When final numbers are released, U.S. auto sales in October are expected to fall nearly 4% compared to October 2016 sales of 1.37 million vehicles, according to estimates from J.D. Power and LMC Automotive. Despite the decline, LMC maintained its full-year forecast for sales of 17.1 million vehicles in 2017.
Manufacturers are trying to mitigate the decline in sales by increasing discounts, which hit a monthly record average of $3,901 in October, slightly higher than the previous record of $3,835 set in October 2016.
CPO Sales Also Down In October
Certified pre-owned (CPO) vehicle sales were down 3.3% in October, but the year-to-date pace is still on par with the record figures from a year ago. According to Autodata Corp., there were 200,240 CPO sales in October 2017, compared to 207,105 CPO sales in October 2016. Despite the year-to-year drop, the year-to-date sales of 2.22 million certified vehicles through October 2017 are up 0.6% from the same period of 2016.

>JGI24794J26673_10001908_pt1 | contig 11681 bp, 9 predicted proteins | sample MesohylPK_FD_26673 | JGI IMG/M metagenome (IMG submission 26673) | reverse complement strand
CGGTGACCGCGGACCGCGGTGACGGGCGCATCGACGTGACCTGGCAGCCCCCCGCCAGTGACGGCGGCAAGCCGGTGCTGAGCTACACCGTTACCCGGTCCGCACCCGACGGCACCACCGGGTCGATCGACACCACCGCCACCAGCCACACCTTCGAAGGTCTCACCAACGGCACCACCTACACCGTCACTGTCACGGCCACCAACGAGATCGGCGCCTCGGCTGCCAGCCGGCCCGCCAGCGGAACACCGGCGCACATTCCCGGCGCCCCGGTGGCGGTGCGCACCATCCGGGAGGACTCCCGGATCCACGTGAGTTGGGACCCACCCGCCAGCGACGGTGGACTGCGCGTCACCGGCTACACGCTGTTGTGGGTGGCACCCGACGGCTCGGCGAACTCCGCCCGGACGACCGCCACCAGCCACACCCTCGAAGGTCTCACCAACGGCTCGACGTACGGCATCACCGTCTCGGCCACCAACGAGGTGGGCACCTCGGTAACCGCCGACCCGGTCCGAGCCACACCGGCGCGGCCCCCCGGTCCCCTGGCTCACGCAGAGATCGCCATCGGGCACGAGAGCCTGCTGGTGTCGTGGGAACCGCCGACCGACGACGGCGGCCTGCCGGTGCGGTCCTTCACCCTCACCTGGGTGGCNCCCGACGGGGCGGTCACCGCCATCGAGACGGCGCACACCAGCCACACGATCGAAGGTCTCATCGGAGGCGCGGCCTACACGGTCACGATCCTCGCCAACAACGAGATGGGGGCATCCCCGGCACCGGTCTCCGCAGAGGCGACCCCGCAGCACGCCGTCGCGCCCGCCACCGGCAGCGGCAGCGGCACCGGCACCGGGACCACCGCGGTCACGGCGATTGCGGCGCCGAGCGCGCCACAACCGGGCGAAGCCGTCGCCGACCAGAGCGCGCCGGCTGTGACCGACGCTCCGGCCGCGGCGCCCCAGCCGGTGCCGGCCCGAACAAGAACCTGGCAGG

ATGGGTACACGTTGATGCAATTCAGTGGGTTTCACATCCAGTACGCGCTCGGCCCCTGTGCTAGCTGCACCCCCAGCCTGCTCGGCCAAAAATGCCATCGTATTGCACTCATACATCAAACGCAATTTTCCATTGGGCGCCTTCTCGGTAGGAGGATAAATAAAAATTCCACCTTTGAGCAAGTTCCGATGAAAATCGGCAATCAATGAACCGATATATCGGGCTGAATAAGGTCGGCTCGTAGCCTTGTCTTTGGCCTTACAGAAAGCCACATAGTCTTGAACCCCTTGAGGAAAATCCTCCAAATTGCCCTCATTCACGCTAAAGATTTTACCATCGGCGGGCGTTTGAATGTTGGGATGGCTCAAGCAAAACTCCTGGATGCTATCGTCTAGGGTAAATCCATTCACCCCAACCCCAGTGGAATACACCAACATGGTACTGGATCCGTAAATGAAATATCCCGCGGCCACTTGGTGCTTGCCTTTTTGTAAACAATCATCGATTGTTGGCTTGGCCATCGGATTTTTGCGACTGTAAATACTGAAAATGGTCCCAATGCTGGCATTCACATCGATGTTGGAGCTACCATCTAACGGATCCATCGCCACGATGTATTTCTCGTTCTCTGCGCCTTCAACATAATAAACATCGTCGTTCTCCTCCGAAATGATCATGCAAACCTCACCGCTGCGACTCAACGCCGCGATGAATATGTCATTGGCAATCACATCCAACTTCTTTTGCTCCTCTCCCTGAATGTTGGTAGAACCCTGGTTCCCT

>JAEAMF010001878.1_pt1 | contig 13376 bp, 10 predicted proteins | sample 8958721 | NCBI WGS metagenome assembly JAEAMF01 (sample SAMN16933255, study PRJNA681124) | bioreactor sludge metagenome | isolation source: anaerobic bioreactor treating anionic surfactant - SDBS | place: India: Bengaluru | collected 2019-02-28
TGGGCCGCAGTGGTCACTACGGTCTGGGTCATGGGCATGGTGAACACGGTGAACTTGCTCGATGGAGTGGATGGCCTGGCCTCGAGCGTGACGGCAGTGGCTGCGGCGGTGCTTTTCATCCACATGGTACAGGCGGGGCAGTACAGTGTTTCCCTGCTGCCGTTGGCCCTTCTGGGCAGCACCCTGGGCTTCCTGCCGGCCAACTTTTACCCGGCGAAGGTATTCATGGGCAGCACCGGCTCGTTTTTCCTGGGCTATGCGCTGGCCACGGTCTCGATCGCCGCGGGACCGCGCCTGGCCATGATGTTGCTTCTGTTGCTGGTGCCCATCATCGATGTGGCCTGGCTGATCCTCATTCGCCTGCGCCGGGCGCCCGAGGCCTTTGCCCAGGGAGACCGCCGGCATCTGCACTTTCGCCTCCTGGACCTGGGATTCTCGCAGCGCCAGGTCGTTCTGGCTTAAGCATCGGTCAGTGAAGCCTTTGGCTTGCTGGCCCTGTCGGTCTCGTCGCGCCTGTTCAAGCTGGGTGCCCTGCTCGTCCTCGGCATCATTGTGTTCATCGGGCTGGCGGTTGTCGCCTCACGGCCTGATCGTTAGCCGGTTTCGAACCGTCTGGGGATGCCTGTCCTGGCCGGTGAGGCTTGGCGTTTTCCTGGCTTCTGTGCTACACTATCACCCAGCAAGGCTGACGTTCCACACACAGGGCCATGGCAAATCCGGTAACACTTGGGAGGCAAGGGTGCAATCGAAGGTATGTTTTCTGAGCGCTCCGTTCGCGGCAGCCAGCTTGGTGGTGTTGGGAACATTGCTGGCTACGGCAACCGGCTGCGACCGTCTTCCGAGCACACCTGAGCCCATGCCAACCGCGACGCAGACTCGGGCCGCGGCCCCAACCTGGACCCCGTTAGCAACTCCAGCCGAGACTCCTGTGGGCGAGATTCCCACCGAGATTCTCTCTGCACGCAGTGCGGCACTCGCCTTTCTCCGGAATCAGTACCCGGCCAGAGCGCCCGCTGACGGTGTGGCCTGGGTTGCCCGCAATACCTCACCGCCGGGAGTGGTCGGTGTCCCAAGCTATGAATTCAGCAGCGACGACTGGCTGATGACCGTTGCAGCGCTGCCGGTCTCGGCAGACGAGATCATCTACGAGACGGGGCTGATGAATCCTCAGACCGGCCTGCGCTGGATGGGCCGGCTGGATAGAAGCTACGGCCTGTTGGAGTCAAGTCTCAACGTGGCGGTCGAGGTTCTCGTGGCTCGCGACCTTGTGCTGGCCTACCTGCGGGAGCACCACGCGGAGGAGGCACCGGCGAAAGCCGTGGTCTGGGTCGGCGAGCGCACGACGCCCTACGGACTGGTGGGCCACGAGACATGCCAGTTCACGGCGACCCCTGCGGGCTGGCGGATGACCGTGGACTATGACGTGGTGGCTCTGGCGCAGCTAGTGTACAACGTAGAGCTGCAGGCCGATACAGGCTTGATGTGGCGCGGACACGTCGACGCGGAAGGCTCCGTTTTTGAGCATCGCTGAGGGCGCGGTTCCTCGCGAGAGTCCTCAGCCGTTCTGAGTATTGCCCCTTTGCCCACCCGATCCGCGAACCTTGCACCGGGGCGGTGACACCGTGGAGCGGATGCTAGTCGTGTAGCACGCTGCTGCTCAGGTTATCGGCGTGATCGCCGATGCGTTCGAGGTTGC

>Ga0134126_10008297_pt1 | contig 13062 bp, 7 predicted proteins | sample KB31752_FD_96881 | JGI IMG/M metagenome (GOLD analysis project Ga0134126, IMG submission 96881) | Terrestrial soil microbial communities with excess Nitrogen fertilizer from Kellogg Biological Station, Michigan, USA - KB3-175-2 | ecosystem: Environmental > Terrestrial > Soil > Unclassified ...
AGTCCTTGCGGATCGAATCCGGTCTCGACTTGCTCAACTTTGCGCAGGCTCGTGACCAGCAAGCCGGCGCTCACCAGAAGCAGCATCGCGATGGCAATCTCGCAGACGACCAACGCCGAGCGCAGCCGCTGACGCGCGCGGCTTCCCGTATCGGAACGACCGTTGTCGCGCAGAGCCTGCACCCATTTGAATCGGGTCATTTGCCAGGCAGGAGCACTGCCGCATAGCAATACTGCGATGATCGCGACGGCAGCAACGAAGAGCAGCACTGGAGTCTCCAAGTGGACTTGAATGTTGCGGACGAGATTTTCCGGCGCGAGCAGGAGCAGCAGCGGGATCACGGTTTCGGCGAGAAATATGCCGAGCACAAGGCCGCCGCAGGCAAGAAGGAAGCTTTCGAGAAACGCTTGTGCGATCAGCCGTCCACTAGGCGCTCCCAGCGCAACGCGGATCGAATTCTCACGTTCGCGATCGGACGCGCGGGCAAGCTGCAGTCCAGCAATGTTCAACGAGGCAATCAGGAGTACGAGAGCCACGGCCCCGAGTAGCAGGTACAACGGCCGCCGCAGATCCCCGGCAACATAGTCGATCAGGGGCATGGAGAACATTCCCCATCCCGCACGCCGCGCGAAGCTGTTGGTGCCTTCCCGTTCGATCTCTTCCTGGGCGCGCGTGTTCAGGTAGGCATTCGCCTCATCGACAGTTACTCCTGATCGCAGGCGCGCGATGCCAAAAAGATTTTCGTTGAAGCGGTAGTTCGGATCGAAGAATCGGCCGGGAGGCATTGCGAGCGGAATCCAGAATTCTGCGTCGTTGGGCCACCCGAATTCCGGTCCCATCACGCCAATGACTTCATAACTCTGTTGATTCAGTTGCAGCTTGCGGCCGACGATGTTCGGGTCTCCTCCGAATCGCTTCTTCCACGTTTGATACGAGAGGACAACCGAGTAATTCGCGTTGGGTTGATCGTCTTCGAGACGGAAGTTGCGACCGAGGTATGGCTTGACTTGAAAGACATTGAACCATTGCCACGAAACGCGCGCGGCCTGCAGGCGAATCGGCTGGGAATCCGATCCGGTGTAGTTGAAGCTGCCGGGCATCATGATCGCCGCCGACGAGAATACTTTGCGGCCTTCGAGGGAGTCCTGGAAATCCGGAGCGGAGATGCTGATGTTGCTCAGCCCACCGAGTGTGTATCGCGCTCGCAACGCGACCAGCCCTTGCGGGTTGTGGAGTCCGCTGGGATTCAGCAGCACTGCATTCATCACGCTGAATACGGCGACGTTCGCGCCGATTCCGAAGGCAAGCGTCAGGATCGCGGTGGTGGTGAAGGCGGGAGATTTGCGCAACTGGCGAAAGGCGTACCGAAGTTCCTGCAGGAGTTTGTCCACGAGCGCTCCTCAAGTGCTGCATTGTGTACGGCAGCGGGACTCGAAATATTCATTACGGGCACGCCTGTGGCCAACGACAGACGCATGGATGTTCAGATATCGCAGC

Study Predicts Slow Rise In Electric Vehicle Sales
A recent study by Boston Consulting Group (BCG) found that pure electric vehicles will likely account for 6% of total global vehicle production by 2025 and 14% by 2030. They currently account for less than 1% of the nearly 100 million vehicles sold worldwide. The study finds that greater consumer demand will be driven by a combination of factors, including improved battery technology, lower costs, and government mandates.
In the recently announced tax reform proposal unveiled by Republicans in Washington, there is discussion about eliminating the $7,500 tax credit for purchasing a pure electric vehicle, a major driver of sales at this time.
The study also found that a gradual shift to ride-sharing in metropolitan areas, as well as the further development of self-driving vehicles will also drive future demand for electric vehicles.